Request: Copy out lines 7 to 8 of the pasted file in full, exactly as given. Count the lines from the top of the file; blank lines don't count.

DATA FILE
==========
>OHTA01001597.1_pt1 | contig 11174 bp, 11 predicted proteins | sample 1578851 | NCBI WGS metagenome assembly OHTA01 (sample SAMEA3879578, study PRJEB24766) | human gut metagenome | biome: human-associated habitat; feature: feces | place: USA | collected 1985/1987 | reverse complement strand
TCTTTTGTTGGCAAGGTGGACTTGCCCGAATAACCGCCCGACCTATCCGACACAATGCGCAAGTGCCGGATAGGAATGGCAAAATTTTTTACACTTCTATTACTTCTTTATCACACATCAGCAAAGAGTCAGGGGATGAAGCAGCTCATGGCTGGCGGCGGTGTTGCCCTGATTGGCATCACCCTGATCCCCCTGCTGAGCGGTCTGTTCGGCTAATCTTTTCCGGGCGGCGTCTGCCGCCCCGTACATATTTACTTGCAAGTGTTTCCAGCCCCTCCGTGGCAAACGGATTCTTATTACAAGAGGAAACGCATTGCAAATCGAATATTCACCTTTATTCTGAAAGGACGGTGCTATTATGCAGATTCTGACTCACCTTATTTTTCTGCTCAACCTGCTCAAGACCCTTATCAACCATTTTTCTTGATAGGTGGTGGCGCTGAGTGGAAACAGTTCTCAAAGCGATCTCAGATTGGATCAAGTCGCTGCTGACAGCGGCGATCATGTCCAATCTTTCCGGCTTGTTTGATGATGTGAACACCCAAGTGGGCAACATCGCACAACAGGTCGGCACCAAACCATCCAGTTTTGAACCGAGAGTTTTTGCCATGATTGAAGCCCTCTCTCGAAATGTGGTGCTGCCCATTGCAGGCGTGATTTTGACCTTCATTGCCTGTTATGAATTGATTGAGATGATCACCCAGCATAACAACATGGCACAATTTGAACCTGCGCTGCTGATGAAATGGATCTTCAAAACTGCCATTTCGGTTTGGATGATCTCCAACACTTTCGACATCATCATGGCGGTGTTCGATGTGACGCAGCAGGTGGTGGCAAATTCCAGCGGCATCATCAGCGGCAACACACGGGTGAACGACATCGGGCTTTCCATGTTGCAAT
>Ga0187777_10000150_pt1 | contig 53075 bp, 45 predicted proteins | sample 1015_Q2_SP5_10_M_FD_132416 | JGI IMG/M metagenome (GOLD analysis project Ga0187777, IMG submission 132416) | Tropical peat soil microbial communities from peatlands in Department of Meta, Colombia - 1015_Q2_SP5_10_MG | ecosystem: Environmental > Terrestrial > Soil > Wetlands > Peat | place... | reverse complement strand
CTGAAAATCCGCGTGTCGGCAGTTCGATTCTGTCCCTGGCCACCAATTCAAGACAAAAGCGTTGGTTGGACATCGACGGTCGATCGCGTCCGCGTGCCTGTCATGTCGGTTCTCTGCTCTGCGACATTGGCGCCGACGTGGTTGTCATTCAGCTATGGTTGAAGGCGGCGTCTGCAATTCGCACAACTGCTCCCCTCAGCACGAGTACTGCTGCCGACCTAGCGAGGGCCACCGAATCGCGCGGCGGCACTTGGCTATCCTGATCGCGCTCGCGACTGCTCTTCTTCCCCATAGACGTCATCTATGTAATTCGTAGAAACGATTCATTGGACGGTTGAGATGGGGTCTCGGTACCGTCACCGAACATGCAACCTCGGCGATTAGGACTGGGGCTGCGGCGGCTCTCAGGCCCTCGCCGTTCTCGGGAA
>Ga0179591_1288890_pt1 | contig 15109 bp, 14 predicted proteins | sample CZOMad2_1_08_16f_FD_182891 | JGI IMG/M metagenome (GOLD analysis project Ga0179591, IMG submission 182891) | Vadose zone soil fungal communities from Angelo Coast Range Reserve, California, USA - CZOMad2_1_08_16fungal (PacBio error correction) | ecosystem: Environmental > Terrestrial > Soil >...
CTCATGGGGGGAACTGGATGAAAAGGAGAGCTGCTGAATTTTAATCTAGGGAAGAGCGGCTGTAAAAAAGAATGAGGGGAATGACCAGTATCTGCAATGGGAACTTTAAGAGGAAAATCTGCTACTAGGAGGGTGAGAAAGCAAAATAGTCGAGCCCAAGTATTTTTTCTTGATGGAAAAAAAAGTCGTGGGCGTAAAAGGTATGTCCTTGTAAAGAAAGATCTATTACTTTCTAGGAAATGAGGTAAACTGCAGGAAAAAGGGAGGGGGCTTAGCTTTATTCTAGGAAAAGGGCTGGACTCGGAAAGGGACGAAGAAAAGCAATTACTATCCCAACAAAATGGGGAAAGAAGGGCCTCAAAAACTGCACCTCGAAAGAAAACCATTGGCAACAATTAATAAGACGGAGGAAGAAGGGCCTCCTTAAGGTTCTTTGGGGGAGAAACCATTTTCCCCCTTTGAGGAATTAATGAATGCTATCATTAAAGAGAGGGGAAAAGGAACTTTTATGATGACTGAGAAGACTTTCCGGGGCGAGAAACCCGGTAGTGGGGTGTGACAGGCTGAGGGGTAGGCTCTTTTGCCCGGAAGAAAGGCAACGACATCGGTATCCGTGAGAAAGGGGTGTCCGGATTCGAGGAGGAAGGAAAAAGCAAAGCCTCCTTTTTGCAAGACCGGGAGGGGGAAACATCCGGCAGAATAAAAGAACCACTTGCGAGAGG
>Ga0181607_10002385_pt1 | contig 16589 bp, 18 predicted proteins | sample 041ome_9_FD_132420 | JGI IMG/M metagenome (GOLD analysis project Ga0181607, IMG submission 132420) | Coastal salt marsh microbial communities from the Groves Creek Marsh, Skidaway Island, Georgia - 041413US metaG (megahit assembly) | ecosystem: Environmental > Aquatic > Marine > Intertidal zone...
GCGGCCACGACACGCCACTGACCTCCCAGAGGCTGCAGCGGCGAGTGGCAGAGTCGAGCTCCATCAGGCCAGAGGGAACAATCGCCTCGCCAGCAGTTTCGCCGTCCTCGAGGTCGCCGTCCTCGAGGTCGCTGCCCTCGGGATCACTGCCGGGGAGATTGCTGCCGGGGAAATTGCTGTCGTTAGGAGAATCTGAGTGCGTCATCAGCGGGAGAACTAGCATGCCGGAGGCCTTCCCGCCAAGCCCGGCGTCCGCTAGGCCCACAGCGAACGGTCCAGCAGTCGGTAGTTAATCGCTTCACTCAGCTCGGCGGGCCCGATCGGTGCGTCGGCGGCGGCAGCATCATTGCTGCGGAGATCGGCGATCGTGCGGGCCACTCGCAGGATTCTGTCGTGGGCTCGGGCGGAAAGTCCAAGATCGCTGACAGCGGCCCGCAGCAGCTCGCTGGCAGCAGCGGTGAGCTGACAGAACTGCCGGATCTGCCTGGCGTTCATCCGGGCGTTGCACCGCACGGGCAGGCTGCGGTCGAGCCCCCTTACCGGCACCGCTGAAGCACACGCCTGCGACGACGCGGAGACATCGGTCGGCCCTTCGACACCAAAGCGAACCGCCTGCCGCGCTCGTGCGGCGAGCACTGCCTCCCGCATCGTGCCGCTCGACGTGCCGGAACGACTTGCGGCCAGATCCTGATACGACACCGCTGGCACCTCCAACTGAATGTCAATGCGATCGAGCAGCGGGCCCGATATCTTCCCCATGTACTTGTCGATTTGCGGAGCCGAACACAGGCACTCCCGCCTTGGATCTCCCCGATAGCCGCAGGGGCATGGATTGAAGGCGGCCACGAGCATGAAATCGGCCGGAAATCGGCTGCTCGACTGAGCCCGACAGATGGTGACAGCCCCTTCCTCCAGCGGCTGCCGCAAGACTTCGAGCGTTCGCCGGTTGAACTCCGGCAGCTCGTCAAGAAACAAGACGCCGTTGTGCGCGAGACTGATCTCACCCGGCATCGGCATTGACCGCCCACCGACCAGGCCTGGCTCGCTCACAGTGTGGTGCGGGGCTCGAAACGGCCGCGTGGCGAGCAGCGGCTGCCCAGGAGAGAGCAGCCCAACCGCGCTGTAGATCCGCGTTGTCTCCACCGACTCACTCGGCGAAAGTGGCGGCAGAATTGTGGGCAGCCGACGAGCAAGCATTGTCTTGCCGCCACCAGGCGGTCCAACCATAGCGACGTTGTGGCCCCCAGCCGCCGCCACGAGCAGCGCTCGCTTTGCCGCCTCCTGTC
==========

>Ga0181607_10002385_pt1 | contig 16589 bp, 18 predicted proteins | sample 041ome_9_FD_132420 | JGI IMG/M metagenome (GOLD analysis project Ga0181607, IMG submission 132420) | Coastal salt marsh microbial communities from the Groves Creek Marsh, Skidaway Island, Georgia - 041413US metaG (megahit assembly) | ecosystem: Environmental > Aquatic > Marine > Intertidal zone...
GCGGCCACGACACGCCACTGACCTCCCAGAGGCTGCAGCGGCGAGTGGCAGAGTCGAGCTCCATCAGGCCAGAGGGAACAATCGCCTCGCCAGCAGTTTCGCCGTCCTCGAGGTCGCCGTCCTCGAGGTCGCTGCCCTCGGGATCACTGCCGGGGAGATTGCTGCCGGGGAAATTGCTGTCGTTAGGAGAATCTGAGTGCGTCATCAGCGGGAGAACTAGCATGCCGGAGGCCTTCCCGCCAAGCCCGGCGTCCGCTAGGCCCACAGCGAACGGTCCAGCAGTCGGTAGTTAATCGCTTCACTCAGCTCGGCGGGCCCGATCGGTGCGTCGGCGGCGGCAGCATCATTGCTGCGGAGATCGGCGATCGTGCGGGCCACTCGCAGGATTCTGTCGTGGGCTCGGGCGGAAAGTCCAAGATCGCTGACAGCGGCCCGCAGCAGCTCGCTGGCAGCAGCGGTGAGCTGACAGAACTGCCGGATCTGCCTGGCGTTCATCCGGGCGTTGCACCGCACGGGCAGGCTGCGGTCGAGCCCCCTTACCGGCACCGCTGAAGCACACGCCTGCGACGACGCGGAGACATCGGTCGGCCCTTCGACACCAAAGCGAACCGCCTGCCGCGCTCGTGCGGCGAGCACTGCCTCCCGCATCGTGCCGCTCGACGTGCCGGAACGACTTGCGGCCAGATCCTGATACGACACCGCTGGCACCTCCAACTGAATGTCAATGCGATCGAGCAGCGGGCCCGATATCTTCCCCATGTACTTGTCGATTTGCGGAGCCGAACACAGGCACTCCCGCCTTGGATCTCCCCGATAGCCGCAGGGGCATGGATTGAAGGCGGCCACGAGCATGAAATCGGCCGGAAATCGGCTGCTCGACTGAGCCCGACAGATGGTGACAGCCCCTTCCTCCAGCGGCTGCCGCAAGACTTCGAGCGTTCGCCGGTTGAACTCCGGCAGCTCGTCAAGAAACAAGACGCCGTTGTGCGCGAGACTGATCTCACCCGGCATCGGCATTGACCGCCCACCGACCAGGCCTGGCTCGCTCACAGTGTGGTGCGGGGCTCGAAACGGCCGCGTGGCGAGCAGCGGCTGCCCAGGAGAGAGCAGCCCAACCGCGCTGTAGATCCGCGTTGTCTCCACCGACTCACTCGGCGAAAGTGGCGGCAGAATTGTGGGCAGCCGACGAGCAAGCATTGTCTTGCCGCCACCAGGCGGTCCAACCATAGCGACGTTGTGGCCCCCAGCCGCCGCCACGAGCAGCGCTCGCTTTGCCGCCTCCTGTC